The short version reads something like this…
I’ve had nothing but great experiences in all the companies I’ve worked at, and all the positions I’ve been in. If I had to do it all over again, would I change anything? If it meant not meeting and working with all the people I’ve had the pleasure of interacting with, the answer would be no.
In 1982 I started as a software developer at Micro Education Corporation of America (MECA) Software. MECA was a startup funded by its parent, Marketing Corporation of America (MCA). MCA made the majority of its money by selling coupon space to individual companies in the weekly food section of newspapers around the country. MCA would buy, say twenty pages of space in various newspapers, and then sell one quarter of a page at a substantial (read huge) profit. When you first learned how the process worked, dumbfounded you would ask, why didn’t I think of that!
I was employee number four or five at MECA, I don’t remember exactly. We set off to change the world of course, and soon enough released MECA’s first commercial product, Basic Building Blocks. Technically, it was a cool little product. Burrowing into the BASIC language interpreter on various machines, we “taught” you the BASIC programming language and allowed you to step through your program one line or instruction at a time. Sadly, the market for aspiring BASIC programmers was not as large as we hoped.
Then, nearly as brilliant as selling coupon space in newspapers, someone had the idea of soliciting well known personalities to align with software programs. Yes, MECA pioneered the concept of celebrity software authorship!
The two primary programs that MECA released were Andrew Tobias Managing Your Money and Jim Fixx The Running Program. If you’re not aware of the history, the Jim Fixx program didn’t do so well (he died while out on a run). Managing Your Money however, was a phenomenal success.
The current H&R Block TaxCut solution also had its humble beginnings at MECA. Combining the TaxCut name (purchased) from Best Software with the innovative for its time tax solution Ask Dan About Your Taxes, MECA had another winner on its hands. The “new” TaxCut would be the impetus behind the H&R Block acquisition of MECA.
As the organization grew, so did my level of responsibility. Moving from developer to project lead, I eventually ended my tenure at MECA as Director, Technical Development.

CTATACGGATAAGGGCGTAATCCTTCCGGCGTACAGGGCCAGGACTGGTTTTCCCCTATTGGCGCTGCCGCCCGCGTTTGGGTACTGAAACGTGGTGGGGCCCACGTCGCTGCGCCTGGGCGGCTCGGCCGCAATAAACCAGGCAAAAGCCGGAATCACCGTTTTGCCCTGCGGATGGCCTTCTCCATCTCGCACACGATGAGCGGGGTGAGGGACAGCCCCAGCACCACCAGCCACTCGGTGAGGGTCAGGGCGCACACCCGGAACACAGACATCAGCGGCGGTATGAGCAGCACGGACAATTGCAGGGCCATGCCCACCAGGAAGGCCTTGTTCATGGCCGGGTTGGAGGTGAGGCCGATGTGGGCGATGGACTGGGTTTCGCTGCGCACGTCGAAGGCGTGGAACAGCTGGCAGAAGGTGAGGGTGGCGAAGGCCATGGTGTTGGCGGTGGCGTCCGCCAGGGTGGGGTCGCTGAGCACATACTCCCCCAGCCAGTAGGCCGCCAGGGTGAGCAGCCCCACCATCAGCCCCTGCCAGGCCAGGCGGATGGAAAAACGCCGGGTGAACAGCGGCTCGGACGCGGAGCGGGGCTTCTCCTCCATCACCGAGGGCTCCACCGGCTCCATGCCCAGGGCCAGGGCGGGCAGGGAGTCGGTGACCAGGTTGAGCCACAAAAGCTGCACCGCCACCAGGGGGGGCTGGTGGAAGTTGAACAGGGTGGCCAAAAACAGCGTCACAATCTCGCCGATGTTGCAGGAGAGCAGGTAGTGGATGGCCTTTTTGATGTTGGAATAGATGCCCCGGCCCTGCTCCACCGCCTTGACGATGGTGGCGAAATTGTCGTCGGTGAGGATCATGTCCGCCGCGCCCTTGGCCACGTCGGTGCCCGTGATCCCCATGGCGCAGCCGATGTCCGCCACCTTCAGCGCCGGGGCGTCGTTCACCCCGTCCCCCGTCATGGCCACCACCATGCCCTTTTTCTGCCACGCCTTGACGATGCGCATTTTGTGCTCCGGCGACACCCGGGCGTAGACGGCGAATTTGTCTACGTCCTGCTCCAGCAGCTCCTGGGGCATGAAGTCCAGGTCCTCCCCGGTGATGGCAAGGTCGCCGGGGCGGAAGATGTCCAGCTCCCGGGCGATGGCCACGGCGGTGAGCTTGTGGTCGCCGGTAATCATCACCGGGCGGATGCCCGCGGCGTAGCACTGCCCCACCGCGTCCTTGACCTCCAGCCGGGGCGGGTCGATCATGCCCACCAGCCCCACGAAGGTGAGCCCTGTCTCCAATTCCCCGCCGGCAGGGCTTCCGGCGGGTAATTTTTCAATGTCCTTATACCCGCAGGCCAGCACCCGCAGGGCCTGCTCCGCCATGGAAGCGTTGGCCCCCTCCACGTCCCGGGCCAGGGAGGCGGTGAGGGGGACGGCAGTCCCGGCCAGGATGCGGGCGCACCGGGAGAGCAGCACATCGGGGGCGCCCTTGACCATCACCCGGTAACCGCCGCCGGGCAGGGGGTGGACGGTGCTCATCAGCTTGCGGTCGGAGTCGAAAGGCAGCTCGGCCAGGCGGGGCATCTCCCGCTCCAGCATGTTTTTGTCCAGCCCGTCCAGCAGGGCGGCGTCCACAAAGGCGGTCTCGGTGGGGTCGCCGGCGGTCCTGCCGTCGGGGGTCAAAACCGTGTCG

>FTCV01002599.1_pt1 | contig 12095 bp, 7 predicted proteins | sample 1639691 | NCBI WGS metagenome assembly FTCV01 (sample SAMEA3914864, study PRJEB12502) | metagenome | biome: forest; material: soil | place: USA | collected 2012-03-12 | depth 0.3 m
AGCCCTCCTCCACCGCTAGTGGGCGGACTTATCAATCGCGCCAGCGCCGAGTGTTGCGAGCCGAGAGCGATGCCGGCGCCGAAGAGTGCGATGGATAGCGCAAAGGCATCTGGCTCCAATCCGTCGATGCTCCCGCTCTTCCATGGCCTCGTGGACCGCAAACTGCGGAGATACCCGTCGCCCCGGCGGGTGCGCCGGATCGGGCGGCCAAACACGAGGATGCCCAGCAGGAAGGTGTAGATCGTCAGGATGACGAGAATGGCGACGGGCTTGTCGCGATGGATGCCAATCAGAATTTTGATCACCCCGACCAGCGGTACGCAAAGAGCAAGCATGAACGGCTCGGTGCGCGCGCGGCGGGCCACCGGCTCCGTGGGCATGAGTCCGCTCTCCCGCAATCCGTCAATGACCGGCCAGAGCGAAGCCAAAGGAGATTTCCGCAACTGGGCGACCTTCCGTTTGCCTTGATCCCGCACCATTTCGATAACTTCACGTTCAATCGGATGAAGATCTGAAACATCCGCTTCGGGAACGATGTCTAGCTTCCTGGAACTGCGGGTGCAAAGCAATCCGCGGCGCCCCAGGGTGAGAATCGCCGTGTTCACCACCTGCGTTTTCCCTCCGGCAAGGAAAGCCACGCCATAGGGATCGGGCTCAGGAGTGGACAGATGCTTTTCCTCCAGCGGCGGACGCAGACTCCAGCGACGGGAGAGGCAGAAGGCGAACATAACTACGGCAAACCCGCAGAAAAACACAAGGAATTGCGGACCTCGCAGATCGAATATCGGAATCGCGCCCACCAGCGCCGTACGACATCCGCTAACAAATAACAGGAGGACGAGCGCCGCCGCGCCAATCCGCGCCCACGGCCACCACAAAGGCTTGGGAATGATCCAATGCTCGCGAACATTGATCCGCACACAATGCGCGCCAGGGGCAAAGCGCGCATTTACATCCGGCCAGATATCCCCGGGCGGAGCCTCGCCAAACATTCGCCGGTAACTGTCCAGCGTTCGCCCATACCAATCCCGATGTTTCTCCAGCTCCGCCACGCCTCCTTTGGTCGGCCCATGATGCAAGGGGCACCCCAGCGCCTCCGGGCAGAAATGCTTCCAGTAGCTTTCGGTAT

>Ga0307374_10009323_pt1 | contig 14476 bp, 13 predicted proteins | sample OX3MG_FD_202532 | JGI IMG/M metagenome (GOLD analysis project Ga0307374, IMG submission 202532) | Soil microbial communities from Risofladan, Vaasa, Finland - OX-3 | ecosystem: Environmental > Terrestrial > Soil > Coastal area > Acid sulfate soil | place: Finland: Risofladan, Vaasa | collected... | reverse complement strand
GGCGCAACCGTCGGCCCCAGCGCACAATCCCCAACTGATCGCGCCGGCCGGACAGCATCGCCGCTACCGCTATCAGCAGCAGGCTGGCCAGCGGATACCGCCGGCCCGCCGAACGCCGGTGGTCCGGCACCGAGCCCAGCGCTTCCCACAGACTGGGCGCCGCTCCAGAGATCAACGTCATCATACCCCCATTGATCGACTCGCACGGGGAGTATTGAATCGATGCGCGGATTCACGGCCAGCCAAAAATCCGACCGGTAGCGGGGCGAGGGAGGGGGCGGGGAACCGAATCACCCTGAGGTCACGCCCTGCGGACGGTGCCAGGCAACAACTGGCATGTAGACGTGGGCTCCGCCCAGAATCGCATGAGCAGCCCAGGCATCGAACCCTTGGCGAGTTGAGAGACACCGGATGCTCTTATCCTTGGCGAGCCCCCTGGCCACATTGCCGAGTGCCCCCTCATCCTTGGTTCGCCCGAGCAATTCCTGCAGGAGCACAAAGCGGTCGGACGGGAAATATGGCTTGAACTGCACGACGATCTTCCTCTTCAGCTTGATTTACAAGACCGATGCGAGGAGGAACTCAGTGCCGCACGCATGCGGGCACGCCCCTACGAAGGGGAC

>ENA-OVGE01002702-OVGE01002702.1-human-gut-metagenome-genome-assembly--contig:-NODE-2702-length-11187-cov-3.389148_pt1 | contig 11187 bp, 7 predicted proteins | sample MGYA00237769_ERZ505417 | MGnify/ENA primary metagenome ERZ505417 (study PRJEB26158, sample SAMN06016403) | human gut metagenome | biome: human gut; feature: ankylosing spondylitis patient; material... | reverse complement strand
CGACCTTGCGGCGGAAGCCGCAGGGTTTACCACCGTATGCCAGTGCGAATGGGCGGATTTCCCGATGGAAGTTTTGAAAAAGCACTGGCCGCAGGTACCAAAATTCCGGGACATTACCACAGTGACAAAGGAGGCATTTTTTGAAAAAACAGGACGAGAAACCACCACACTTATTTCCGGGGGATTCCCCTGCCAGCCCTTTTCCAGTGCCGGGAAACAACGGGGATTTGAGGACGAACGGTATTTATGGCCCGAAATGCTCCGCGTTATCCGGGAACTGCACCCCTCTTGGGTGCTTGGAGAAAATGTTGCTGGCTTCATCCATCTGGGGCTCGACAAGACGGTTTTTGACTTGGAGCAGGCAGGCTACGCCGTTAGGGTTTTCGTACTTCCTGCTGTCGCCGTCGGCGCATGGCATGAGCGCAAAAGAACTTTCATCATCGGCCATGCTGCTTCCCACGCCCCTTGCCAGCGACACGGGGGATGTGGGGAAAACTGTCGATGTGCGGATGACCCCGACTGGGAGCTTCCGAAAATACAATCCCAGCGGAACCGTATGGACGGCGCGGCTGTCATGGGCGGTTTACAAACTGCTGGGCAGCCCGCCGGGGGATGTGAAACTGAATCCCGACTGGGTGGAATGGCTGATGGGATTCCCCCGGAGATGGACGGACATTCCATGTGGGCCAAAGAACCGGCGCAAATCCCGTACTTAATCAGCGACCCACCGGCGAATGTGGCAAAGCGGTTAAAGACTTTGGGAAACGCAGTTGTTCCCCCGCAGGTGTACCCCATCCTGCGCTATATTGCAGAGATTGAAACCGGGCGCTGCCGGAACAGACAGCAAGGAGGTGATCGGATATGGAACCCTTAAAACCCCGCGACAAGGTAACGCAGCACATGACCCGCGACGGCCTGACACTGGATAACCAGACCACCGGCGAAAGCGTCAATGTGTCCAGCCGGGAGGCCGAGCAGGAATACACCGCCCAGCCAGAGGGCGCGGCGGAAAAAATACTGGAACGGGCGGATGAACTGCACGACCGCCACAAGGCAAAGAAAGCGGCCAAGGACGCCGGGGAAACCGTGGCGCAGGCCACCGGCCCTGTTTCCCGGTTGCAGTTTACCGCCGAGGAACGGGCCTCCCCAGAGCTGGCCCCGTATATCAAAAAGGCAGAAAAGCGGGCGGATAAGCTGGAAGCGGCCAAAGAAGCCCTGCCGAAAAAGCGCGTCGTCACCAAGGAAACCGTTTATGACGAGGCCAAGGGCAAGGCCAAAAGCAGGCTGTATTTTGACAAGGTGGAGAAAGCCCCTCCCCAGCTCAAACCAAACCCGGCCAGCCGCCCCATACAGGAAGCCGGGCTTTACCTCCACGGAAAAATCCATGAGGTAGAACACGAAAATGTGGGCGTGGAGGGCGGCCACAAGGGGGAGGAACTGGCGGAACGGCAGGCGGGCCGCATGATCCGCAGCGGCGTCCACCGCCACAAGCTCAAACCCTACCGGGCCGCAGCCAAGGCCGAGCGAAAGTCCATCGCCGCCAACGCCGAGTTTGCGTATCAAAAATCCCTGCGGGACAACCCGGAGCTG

During my time at MECA, I had the very good fortune to meet the folks at Teleware, Inc. Teleware started life as software development house, working for organizations like Charles Schwab and of course MECA. However, they wanted a bigger piece of the pie and rightfully so. There were a talented bunch!
Teleware entered the publishing arena with a product called MYOB. An acronym for Mind Your Own Business, the product was the first, full—featured small business accounting solution available for the Macintosh. Although available initially on the Macintosh, a release for the Windows platform followed soon after. The real beauty of MYOB was that it was one of the first solutions regardless of segment, to truly take advantage of the non-modal, event driven interface of the Macintosh. Apple and others took notice.
In 1993 Teleware was acquired by Best Software (yes the same Best Software of TaxCut fame above, an incestuous industry this software). Our name changed to BestWare. Then, nearly as quickly as we were acquired it seems, we were divested by Best Software. This as it turns out, was a good thing!
The president of Teleware and BestWare at this time was an individual by the name of Chris Lee. As an aside, Chris and I first meet in the mid 1980’s and I’m delighted to say that Chris and I remain friends to this day. Chris was the driving force behind the company’s products and its growth. By chance or design (does it really matter?), a company in Australia, DataTech took an interest in the MYOB product. DataTech was a collaborative effort between Craig Winkler and Brad Shofer. When Best Software went looking for a buyer, they found a suitor in DataTech. Eventually the company took the name of the main product and became MYOB.
As the saying goes, the rest is history. Driven by the Australian conversion to a GST based tax system, MYOB emerged as a dominant player in the Australasian technology sector. As a company, MYOB and the products we produced went on to win numerous industry awards, accolades from the likes of PC Magazine and MacWorld.
When I started at Teleware we were selling a few hundred units of MYOB and I was managing a staff of four. A few years later (or so it seemed, time flies when you’re having fun) our customer base was over 500,000 small businesses and as Group Manager, Product Development, I was managing a globally dispersed staff of 200. I’m similarly proud of the fact that I was asked to be a member of the senior management team. From revenue of a few hundred thousand dollars, we grew the company to $180 million USD.
I had two positive experiences in companies that went from startup to successful public companies. I believed then, as I do now, that I have the knowledge and experience to help others who face problems similar to the ones I solved. Problems such as managing company growth, mentoring employees, understanding what customers really want and developing software products in an accountable and predictive manner. I hung my shingle out just in time for the great recession. Yeah, that didn’t work out too well.
In retrospect, heading back into the corporate environment was a welcome restoration. I came to realize I missed the daily interaction with my colleagues, and the challenges, quick thinking and necessary problem resolution associated with that interaction. And, what a great group of colleagues I discovered at TM Forum. Although my tenure was not as long as I would have hoped, I thoroughly enjoyed my time at TM Forum and remain in close contact with many of the people I worked with.